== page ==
Relationships remain key in the age of technology

Personal relationships are still the heartbeat of business success, despite the increasing use of technology. Personal relationships show how we value each other. Personal relationships enable us to empathize with each other’s situations.

In his seminal book, How to Win Friends and Influence People, Dale Carnegie wrote:

“If there is a single secret to success, it is the ability to take another’s point of view and see things from that person’s point of view as well as your own.”

Business relationships are about understanding the challenges we all face in our daily encounters.

The search industry has seen significant changes in recent years. Massive consolidation has caused so many of the traditional research companies to be swallowed up by larger corporations. We need to find ways to differentiate our service offerings, build that trust in customer relationships, and provide services that carriers feel add value to their business.

Don’t get me wrong, consolidation has brought with it huge advances in technology and customer experience. Gone are the days of endlessly calling suppliers to order reports, sorting them by hand, printing pieces of paper and hand-delivering the research to the office…. and good riddance too! With the exception of local authority enquiries, most reports are now available on the same day, and many are returned within minutes.

Delivery platforms are smarter, smarter, more intuitive and recognize potential risks that may need to be considered and errors in search requests. But some of this technological progress has come at the expense of good, old-fashioned customer service. The personal touch.

Do we rely too much on technology? Are chatbots, apps and portals what our customers really want and need? What happens when things go wrong? People need reassurance, they need to be able to pick up the phone or send an email and feel like someone is taking a personal interest in solving their problem instead of “chatting” with a faceless bot or texting through portals.

I recently acquired a client from a rival supplier. When I asked what brought them back to us, they said they felt like they were a number and not a customer. It was the personal touch that was missing from their communications; they didn’t feel like they ever talked to the same person twice. There was no familiar voice at the end of the phone when things went wrong (as things inevitably do on the air!).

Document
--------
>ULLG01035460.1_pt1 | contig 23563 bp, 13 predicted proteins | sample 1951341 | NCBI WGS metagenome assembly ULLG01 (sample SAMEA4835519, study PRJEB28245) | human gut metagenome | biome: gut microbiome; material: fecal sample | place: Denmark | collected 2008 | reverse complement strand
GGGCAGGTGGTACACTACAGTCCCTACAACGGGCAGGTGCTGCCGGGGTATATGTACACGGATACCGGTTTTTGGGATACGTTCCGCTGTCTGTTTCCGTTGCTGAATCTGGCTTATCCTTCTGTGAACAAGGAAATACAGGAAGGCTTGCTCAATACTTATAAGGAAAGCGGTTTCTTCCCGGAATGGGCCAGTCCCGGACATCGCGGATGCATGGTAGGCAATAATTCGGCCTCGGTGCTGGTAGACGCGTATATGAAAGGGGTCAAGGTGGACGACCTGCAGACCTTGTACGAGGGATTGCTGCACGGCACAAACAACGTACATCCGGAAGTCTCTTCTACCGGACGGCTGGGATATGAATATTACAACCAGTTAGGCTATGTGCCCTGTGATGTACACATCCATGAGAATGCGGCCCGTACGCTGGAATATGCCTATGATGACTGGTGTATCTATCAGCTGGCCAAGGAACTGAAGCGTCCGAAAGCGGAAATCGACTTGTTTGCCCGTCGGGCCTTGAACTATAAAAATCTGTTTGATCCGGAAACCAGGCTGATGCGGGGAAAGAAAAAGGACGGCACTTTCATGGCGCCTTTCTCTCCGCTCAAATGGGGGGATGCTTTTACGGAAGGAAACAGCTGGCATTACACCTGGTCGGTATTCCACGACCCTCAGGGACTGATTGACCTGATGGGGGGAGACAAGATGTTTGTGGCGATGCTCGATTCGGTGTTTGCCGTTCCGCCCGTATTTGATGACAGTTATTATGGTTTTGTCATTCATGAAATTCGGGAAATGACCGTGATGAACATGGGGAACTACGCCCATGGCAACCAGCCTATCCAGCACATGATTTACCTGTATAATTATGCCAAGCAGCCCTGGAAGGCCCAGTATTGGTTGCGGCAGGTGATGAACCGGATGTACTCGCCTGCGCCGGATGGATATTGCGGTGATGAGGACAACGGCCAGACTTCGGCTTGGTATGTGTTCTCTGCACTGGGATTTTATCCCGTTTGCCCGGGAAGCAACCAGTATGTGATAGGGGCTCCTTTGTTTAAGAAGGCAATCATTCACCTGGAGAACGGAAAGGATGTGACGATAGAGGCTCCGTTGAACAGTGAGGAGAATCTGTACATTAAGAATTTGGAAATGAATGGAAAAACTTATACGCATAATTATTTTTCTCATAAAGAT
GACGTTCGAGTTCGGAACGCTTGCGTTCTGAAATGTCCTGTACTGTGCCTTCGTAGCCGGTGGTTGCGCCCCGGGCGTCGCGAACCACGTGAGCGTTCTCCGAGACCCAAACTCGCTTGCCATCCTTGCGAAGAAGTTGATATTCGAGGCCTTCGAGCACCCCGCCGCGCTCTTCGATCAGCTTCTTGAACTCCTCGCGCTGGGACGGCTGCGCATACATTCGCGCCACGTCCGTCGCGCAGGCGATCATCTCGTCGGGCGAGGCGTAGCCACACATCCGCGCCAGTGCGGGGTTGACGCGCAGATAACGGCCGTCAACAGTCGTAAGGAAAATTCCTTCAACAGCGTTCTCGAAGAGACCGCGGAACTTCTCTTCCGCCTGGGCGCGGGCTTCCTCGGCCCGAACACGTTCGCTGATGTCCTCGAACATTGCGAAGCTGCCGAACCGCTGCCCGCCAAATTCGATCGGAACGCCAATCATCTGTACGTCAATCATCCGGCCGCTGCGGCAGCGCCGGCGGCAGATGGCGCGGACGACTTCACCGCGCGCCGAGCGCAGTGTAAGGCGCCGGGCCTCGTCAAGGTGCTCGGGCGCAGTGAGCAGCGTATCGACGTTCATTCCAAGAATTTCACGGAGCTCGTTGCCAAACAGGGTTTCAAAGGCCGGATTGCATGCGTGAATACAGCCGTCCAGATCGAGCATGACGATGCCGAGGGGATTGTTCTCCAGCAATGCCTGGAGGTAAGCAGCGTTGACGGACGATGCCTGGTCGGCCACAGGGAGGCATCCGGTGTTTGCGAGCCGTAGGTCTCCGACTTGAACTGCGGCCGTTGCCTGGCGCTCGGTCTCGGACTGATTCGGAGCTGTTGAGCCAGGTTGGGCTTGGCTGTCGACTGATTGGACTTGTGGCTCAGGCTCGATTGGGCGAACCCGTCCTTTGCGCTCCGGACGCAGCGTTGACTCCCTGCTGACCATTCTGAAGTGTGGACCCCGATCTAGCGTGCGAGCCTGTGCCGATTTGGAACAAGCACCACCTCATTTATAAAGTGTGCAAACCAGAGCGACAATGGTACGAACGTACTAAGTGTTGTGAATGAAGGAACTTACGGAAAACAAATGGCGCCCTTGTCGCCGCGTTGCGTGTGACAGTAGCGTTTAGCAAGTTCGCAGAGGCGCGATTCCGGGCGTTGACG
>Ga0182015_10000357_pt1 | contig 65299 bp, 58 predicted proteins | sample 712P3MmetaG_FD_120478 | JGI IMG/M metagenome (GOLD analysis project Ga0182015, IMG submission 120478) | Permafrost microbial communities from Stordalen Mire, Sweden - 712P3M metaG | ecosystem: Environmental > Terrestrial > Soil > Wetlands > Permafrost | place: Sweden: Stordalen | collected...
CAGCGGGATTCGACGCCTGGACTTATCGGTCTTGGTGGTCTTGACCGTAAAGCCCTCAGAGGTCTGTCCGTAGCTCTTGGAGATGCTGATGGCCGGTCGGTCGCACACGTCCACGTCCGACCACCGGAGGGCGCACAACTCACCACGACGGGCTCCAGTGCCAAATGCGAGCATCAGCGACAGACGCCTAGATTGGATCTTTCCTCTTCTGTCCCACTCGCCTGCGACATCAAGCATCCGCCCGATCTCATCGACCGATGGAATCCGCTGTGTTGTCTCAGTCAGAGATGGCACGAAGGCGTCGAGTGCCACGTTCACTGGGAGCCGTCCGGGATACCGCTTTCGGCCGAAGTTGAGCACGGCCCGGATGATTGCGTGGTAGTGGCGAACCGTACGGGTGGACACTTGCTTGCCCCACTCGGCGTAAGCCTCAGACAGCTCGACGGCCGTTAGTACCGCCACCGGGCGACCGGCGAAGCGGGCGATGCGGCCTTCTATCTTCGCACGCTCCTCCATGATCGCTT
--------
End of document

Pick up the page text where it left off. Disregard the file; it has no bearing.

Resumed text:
In our experience, 90% of orders go through with little or no intervention. But that 10% is where relationships are made and broken. This is where knowledge, experience and expertise really make a difference. Recognizing that the carrier is almost certainly under pressure, whether from the client, the agent or the other party, and being able to take that weight off and see the matter through to completion is a critical part of the business relationship.

Whether it’s a question on a report that requires clarification, or tracking an expedited service. It’s about trusting that the job will be done right, the first time.

The challenge when introducing technology is to take a step back from that personal touch. You risk losing the experience and expertise provided by people when you are overly dependent on technology. At Geodesys we have people who have been with us since the beginning, 25 years (and counting!), and no amount of technology will replace their understanding and expertise. They are an integral part of our account management and customer service offering. they I know research industry inside out.

The key is to get the right combination of technology and people.

Going back to Dale Carnegie’s quote; Organizations that can empathize with customers and understand how to respond will be best placed to win friends and influence others.

Kay Toon is an account manager at Geodesys

This article was submitted for publication by Geodesys as part of their advertising agreement with Today’s Conveyancer. The views expressed in this article are those of the consignor and not those of Today’s Conveyancer.

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